Joe Girardi was ejected in the third inning after the umpires bungled a clear interference play. With a runner on first and one out, Robinson Cano hit an easy double play ball to Headley, who turned to throw Segura out at second. Segura clearly stepped out of the baseline to try and block the throw before continuing to slide towards Gregorius to break up the double play. Headley dropped the ball at first. Take a look at the play.

The umps reviewed it but kept the call on the field, leading to Girardi’s ejection. Segura interfered with the play twice and it was baffling how the play wasn’t ruled a double play. Tanaka struck out Cruz looking right afterwards, so it wasn’t a huge deal. Still, a bad call leads to Girardi’s second ejection in four games.

Lastly, this is the first time the Yankees have scored 10 runs this season without hitting a home run. How about that?

Box Score & Standings

Go to ESPN for the box score and updated standings, the for the video highlights. Here’s our Bullpen Workload page.

Up Next
The Yankees will continue their 10-game homestand with a three-game set against the Cleveland Indians on Monday night. It’ll be a marquee pitching matchup with AL Cy Young favorite Corey Kluber faces Luis Severino in a 7:00 start. And they’ll begin play Monday just 2.5 games back of Boston, which was swept by Baltimore.

Yankees 6, Mariners 3: Pickles cuts up Seattle in Bird’s return

Source: FanGraphs

Nice bounceback win for the Yankees following that frustrating loss Friday night. The Yankees received some timely hits from Jacoby Ellsbury and great pitching from Sonny Gray, which is exactly why they brought him in. To halt losing streaks. Saturday afternoon’s final score was 6-3.

I only caught the last inning of Saturday’s game — not even, I caught the last four outs or so — so I can’t talk too intelligently about the game. Here are some assorted notes instead.

1. Pickles spears the Mariners. One run, three hits, one walk, seven innings. Nine strikeouts too. The good version of Gray is pretty excellent, is he not? I know it’s Carlos Ruiz, but I’m not going to sweat one solo homer across seven innings from any starter, especially in a game at Yankee Stadium. Through five starts Gray is sitting on a 2.70 ERA (3.46 FIP) in 30 innings with the Yankees. He has a 3.26 ERA (3.35 FIP) on the season overall. The Yankees got themselves a good one.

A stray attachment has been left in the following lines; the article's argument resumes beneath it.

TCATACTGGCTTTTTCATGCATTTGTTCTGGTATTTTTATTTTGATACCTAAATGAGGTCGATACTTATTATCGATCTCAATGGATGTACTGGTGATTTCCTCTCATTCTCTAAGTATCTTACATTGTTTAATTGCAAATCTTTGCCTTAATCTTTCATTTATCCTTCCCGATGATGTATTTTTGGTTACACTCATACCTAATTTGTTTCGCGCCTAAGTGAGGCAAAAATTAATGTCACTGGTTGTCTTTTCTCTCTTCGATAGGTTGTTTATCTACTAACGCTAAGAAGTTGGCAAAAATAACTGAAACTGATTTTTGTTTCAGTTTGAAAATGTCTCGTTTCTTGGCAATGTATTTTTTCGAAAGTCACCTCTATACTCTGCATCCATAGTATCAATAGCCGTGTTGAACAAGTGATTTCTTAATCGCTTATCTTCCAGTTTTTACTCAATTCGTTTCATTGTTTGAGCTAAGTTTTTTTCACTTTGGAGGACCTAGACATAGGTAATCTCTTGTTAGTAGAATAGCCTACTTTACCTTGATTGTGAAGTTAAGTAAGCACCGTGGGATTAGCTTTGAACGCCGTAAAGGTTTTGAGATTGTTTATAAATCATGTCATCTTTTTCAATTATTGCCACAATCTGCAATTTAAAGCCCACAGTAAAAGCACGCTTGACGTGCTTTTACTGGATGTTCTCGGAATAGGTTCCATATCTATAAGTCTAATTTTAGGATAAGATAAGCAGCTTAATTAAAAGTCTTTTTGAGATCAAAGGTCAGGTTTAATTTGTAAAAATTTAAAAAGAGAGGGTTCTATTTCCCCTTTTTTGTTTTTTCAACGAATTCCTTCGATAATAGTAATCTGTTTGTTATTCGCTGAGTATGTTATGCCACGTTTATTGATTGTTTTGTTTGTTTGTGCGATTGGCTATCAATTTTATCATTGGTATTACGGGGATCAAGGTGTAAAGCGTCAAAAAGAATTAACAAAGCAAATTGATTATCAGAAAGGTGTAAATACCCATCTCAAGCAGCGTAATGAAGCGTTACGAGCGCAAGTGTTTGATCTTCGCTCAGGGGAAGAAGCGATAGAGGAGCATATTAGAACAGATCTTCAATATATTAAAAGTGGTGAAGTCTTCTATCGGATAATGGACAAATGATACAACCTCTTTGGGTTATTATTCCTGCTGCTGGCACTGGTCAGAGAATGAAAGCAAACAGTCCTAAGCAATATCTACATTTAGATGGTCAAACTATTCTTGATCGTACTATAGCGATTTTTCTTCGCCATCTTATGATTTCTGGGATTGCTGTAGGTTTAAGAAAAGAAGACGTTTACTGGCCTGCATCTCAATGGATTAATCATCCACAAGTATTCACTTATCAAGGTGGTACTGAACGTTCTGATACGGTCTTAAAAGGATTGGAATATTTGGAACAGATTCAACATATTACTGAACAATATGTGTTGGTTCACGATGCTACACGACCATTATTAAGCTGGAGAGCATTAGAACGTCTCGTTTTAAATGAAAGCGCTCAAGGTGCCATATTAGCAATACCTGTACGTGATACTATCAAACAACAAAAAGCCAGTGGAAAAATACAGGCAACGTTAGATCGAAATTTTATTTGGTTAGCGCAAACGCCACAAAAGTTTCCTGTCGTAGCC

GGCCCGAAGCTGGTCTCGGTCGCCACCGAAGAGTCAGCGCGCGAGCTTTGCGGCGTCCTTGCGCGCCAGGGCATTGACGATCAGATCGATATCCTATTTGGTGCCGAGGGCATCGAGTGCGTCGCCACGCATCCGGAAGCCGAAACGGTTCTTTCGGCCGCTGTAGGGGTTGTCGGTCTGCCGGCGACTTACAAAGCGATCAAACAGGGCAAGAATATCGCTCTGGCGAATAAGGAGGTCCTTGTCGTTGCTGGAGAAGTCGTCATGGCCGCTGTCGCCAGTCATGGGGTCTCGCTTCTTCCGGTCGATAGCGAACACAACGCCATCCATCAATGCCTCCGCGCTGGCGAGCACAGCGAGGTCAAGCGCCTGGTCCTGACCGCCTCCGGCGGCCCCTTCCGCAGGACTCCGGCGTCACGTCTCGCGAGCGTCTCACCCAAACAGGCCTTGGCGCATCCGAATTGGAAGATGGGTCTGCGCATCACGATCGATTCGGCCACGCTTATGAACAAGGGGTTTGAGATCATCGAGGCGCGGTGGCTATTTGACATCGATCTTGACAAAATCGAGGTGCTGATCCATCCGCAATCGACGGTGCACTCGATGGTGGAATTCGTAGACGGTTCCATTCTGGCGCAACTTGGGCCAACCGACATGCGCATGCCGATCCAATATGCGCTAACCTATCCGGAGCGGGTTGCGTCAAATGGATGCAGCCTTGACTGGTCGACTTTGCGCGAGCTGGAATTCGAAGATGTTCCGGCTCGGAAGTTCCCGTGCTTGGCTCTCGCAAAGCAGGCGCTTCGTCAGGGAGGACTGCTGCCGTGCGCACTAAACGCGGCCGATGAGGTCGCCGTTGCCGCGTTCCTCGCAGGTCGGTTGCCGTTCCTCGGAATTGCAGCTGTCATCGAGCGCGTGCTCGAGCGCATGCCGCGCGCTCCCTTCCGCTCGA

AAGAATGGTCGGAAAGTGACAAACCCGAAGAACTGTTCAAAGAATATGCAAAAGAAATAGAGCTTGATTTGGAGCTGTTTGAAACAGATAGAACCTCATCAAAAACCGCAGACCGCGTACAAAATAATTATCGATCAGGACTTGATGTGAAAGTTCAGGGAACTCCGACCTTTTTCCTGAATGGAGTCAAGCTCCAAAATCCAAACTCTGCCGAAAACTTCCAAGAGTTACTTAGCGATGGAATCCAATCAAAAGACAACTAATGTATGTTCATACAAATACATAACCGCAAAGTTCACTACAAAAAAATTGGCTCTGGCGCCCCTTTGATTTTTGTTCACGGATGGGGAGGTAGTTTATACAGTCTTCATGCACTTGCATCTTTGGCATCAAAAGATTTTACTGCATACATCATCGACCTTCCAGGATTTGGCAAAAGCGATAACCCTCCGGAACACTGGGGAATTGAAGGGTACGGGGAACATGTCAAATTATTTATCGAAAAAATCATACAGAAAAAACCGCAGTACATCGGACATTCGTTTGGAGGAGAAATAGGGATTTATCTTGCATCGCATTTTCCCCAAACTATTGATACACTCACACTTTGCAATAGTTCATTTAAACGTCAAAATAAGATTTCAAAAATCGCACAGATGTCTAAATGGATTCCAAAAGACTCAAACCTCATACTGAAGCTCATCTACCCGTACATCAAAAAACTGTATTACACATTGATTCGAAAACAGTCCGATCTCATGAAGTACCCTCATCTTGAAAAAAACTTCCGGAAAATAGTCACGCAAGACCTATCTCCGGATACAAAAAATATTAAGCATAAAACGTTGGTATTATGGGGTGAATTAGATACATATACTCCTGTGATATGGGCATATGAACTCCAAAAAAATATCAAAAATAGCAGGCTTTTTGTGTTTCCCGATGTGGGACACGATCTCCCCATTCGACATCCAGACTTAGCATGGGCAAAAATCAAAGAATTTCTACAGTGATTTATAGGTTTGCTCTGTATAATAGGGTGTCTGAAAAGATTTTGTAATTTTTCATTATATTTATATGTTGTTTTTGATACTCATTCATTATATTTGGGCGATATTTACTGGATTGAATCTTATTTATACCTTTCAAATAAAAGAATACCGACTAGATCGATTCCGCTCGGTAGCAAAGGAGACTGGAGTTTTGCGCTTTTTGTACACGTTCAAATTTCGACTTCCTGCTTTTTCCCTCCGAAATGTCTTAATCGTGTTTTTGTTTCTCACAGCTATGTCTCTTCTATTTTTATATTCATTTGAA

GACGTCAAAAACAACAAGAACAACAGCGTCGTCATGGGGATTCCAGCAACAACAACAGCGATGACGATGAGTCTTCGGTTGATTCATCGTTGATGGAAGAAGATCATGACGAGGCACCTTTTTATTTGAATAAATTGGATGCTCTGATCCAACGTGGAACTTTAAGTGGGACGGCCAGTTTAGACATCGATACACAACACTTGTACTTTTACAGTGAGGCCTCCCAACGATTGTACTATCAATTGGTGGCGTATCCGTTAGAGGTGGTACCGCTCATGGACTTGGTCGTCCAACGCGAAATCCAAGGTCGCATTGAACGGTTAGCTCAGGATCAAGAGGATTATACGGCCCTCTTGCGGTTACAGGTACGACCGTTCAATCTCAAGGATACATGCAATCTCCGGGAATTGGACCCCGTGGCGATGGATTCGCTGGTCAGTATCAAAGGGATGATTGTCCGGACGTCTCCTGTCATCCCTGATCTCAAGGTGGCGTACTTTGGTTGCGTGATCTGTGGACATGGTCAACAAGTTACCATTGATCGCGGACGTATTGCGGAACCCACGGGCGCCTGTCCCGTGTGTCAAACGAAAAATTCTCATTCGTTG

2. Ellsbury did a thing! Playing time has been hard to come by for Ellsbury the last few weeks — and that’s on him, if he’d played better earlier this season, he’d be playing more in the second half — though when he has played, he’s had a tendency to make some noise. On Saturday he drove in his team’s first run of the game with a single, and then drove in their second, third, and fourth runs with a three-run home run into the short porch. That was a two-out rally too. Two-out single by Greg Bird, two-out walk by Chase Headley, two-out three-run homer by Ellsbury. In a perfect world, Ellsbury would be 1996 Tim Raines the rest of the season, that high-end fourth outfielder who seems to do something every time he finds himself in the lineup.

3. Bird returns. Greg Bird is back! Hooray for that. I didn’t get to see any of his at-bats, so that stinks, but 1-for-2 with two walks and 22 pitches seen sure looks like the good version of Greg Bird to me. Statcast tells me he got the benefit of the doubt on few borderline calls …


… but who cares. Those will even out over the course of the season. Bird has military caliber discipline at the plate, so when he’s laying off those borderline pitches, that’s a good thing. You know he feels like himself at the plate. The Yankees went into Saturday’s game with 183 runs in the second half, ninth most in the AL and 16th most in MLB, so the offense really needs a shot in the arm. Hopefully Bird can provide that.

Also, what the heck was that send by third base coach Joe Espada on Ellsbury’s single to open to scoring? I watched the highlight and, uh, that’s bad. Bird is not fleet of foot, and this was literally his first game back from ankle surgery. I guess Espada was hoping Ben Gamel would make a poor throw? Otherwise I’m not sure what that send was about.

* * *

Here are the box score, video highlights, and updated standings. The Yankees and Mariners will wrap up this three-game series Sunday afternoon — that’s another 1pm ET start — when Masahiro Tanaka and Andrew Albers will be on the mound. That’s the kind of game a true division contender should win at this point of the season. Tanaka has been pretty great his last 12 starts (3.38 ERA and 3.65 FIP) and Albers was pitching in an independent league last year. Yeah.

Minor League Update: I’m out of town and don’t have time for a full DotF tonight. Here are the box scores. Most of the games today are night games, so they haven’t even started as of this writing.

Yankees come together as a team after brawl with Tigers to lose 2-1 to Mariners

Source: FanGraphs